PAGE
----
Take the B4465 east out of Bristol and just beyond the Shortwood turn off there is a convenient bus stop on the left. The Barrow is in the field next ti the bus stop. To make matters even easier there is a public right of way across the field. Access is therefore very easy.
That’s the good news. The bad news is that there is very little to see. The Barrow is now no more that a ploughed out mound no more than 0.3 metre high and spread over an area of about 30 metres.
To be honest I would have easily walked right past it if I wasn’t specifically looking for it. Don’t bother wasting your petrol.
The barrow is mentioned in Phil Quinn's 'Holy Wells of the Bath and Bristol Region' (1999) - it lies in a field called Bridewell. Was this spring, we ask ourselves, a reason for the barrow's location? Or maybe alternatively, the presence of the barrow helped gain the spring its helpful reputation? The water now goes into a reservoir - but once the water was renowned as being "very good for sore eyes and Diet drinks." (one assumes this meant good for your stomach, rather than a helpful slimming aid).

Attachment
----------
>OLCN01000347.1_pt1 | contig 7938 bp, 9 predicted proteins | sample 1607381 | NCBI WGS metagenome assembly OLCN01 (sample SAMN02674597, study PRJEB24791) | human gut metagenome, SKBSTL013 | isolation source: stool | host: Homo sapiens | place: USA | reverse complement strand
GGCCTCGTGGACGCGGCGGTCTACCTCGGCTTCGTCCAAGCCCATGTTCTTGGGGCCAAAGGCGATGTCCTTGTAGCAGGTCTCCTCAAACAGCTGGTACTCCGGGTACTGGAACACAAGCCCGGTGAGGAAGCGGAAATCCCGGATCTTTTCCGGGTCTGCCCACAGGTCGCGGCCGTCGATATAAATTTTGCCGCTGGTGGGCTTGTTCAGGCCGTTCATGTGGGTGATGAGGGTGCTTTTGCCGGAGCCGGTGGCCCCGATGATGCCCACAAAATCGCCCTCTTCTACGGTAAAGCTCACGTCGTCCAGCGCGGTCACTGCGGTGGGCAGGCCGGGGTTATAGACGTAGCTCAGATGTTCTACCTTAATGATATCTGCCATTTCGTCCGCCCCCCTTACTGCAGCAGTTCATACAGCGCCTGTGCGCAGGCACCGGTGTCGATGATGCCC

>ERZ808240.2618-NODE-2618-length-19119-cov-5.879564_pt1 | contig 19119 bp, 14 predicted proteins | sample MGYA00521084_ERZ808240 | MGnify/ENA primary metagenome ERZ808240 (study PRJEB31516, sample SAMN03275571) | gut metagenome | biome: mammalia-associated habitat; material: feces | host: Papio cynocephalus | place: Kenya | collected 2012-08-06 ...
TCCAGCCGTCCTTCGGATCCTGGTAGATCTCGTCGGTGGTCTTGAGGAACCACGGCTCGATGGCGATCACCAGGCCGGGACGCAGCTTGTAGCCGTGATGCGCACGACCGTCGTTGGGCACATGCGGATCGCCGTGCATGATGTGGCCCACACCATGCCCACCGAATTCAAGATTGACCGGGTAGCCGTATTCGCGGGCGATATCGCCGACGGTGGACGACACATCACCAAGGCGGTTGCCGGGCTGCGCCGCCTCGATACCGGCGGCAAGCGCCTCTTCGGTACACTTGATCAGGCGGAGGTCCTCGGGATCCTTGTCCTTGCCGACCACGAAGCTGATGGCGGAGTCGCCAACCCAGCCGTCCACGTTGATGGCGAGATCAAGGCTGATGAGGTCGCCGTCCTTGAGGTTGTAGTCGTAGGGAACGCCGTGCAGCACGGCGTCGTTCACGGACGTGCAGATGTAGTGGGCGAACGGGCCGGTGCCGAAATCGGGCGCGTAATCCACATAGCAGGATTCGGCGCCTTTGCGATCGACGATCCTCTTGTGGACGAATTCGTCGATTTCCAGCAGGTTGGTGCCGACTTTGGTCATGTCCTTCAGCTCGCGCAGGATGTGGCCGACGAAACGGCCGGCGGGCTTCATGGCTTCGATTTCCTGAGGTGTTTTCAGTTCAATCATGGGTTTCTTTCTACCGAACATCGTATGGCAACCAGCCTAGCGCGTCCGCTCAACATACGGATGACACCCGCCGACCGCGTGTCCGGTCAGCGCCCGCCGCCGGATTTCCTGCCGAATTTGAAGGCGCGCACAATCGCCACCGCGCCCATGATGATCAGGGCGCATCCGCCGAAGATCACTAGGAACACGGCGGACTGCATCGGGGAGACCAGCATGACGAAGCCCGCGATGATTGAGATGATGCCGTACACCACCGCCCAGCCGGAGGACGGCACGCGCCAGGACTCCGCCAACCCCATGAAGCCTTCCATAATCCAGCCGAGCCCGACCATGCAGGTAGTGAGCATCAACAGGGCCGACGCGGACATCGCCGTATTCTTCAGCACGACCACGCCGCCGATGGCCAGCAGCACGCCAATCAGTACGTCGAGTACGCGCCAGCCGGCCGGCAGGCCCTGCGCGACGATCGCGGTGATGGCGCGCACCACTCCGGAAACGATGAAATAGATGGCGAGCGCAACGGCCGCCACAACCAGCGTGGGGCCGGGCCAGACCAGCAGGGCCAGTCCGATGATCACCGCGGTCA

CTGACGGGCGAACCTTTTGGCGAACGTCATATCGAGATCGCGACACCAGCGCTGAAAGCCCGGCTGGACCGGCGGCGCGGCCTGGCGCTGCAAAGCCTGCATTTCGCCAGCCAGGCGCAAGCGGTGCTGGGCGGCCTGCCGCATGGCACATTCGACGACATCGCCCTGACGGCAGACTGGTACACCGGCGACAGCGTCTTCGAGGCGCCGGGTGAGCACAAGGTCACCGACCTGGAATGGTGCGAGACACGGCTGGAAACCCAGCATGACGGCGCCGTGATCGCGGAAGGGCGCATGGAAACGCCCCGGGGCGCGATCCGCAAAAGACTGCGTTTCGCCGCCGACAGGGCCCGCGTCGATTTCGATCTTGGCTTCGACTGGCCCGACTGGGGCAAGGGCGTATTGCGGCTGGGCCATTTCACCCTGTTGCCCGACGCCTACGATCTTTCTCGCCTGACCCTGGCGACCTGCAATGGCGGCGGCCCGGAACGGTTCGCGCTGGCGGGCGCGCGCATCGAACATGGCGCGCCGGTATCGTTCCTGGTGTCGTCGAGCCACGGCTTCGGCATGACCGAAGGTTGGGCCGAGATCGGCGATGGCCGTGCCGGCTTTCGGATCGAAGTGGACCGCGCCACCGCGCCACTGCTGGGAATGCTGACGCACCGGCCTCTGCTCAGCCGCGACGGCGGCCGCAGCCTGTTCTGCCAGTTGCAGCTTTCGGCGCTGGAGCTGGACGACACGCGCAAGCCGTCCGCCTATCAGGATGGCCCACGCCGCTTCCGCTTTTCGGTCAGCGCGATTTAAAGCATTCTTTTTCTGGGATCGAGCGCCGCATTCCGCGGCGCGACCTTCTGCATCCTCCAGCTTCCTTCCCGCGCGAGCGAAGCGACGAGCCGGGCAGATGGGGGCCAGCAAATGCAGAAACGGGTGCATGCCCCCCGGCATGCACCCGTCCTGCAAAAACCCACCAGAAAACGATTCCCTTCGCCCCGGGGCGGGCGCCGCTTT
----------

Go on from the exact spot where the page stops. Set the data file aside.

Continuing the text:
Etymology fans may see something interesting in the name of the nearby settlement: Pucklechurch (Puck's church? - but of course it may come from something quite different). Pucklechurch is also infamous for being where the second king of England, Edmund, was stabbed to death.
The 'Puckleweb' site (below) contains the local wisdom that "if a Pucklechurch boy is looking for a wife, he should look no further than Shortwood Hill". So if you think the locals look inbred, remember it wasn't me that said so.
Richard Osgood's page on the barrow including three reasons why it's difficult to see clearly: on the side of the road, being cut by a hedge, and lying under 1.2m of grasses. Better keep a sharp eye out.